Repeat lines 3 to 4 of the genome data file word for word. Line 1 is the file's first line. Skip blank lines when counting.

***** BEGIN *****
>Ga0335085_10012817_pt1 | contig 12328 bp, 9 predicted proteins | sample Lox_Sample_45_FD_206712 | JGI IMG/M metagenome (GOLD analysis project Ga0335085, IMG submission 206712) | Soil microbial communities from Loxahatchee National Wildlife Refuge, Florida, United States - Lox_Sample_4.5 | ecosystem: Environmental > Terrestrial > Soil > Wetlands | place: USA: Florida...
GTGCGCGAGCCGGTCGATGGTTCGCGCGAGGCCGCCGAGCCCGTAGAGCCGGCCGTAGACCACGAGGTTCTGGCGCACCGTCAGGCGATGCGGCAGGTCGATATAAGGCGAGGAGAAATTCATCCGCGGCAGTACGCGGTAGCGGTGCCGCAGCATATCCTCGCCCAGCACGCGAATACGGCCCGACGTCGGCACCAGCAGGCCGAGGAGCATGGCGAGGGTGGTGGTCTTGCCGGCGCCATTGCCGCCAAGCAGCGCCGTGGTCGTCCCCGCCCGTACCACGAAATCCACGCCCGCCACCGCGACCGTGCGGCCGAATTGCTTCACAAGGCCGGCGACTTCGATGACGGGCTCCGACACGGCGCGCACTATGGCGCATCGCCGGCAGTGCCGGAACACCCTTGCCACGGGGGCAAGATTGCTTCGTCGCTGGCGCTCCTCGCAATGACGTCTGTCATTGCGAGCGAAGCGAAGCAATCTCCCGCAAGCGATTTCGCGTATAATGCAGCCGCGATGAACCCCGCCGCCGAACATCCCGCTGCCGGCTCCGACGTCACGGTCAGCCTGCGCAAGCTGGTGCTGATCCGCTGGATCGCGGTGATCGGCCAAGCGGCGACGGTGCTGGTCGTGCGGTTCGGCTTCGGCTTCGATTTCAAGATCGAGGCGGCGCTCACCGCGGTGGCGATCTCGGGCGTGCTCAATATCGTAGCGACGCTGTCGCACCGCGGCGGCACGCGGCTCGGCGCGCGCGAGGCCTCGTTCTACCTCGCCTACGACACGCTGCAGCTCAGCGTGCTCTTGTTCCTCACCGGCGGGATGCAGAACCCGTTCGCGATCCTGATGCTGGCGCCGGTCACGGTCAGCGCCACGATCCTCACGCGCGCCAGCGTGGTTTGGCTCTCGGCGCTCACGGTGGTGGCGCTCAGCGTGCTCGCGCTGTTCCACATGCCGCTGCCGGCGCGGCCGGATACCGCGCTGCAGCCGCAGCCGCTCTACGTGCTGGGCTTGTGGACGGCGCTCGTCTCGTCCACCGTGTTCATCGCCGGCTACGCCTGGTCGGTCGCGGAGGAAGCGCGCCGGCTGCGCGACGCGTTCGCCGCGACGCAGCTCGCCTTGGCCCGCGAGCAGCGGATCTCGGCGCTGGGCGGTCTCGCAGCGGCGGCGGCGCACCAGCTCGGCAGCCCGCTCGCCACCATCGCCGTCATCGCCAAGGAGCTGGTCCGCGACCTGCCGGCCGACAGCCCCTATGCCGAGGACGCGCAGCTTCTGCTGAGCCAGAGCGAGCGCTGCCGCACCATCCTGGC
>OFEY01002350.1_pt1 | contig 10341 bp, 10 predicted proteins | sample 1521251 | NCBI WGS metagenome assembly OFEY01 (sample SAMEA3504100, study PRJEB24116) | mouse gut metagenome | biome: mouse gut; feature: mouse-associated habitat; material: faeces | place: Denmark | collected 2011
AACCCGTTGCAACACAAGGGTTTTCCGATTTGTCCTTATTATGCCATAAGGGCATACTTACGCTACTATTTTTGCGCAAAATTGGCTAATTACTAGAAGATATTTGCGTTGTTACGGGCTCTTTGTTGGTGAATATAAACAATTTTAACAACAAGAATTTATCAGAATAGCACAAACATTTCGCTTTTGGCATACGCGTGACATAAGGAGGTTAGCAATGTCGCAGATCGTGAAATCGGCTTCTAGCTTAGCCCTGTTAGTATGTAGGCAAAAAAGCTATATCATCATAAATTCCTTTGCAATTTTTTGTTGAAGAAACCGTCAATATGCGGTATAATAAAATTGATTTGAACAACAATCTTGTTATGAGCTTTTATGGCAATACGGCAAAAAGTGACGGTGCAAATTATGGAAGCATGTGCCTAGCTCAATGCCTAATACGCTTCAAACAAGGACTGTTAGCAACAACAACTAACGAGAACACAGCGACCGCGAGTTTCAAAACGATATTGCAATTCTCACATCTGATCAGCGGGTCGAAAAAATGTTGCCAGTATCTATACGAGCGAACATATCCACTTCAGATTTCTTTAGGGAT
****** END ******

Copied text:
>OFEY01002350.1_pt1 | contig 10341 bp, 10 predicted proteins | sample 1521251 | NCBI WGS metagenome assembly OFEY01 (sample SAMEA3504100, study PRJEB24116) | mouse gut metagenome | biome: mouse gut; feature: mouse-associated habitat; material: faeces | place: Denmark | collected 2011
AACCCGTTGCAACACAAGGGTTTTCCGATTTGTCCTTATTATGCCATAAGGGCATACTTACGCTACTATTTTTGCGCAAAATTGGCTAATTACTAGAAGATATTTGCGTTGTTACGGGCTCTTTGTTGGTGAATATAAACAATTTTAACAACAAGAATTTATCAGAATAGCACAAACATTTCGCTTTTGGCATACGCGTGACATAAGGAGGTTAGCAATGTCGCAGATCGTGAAATCGGCTTCTAGCTTAGCCCTGTTAGTATGTAGGCAAAAAAGCTATATCATCATAAATTCCTTTGCAATTTTTTGTTGAAGAAACCGTCAATATGCGGTATAATAAAATTGATTTGAACAACAATCTTGTTATGAGCTTTTATGGCAATACGGCAAAAAGTGACGGTGCAAATTATGGAAGCATGTGCCTAGCTCAATGCCTAATACGCTTCAAACAAGGACTGTTAGCAACAACAACTAACGAGAACACAGCGACCGCGAGTTTCAAAACGATATTGCAATTCTCACATCTGATCAGCGGGTCGAAAAAATGTTGCCAGTATCTATACGAGCGAACATATCCACTTCAGATTTCTTTAGGGAT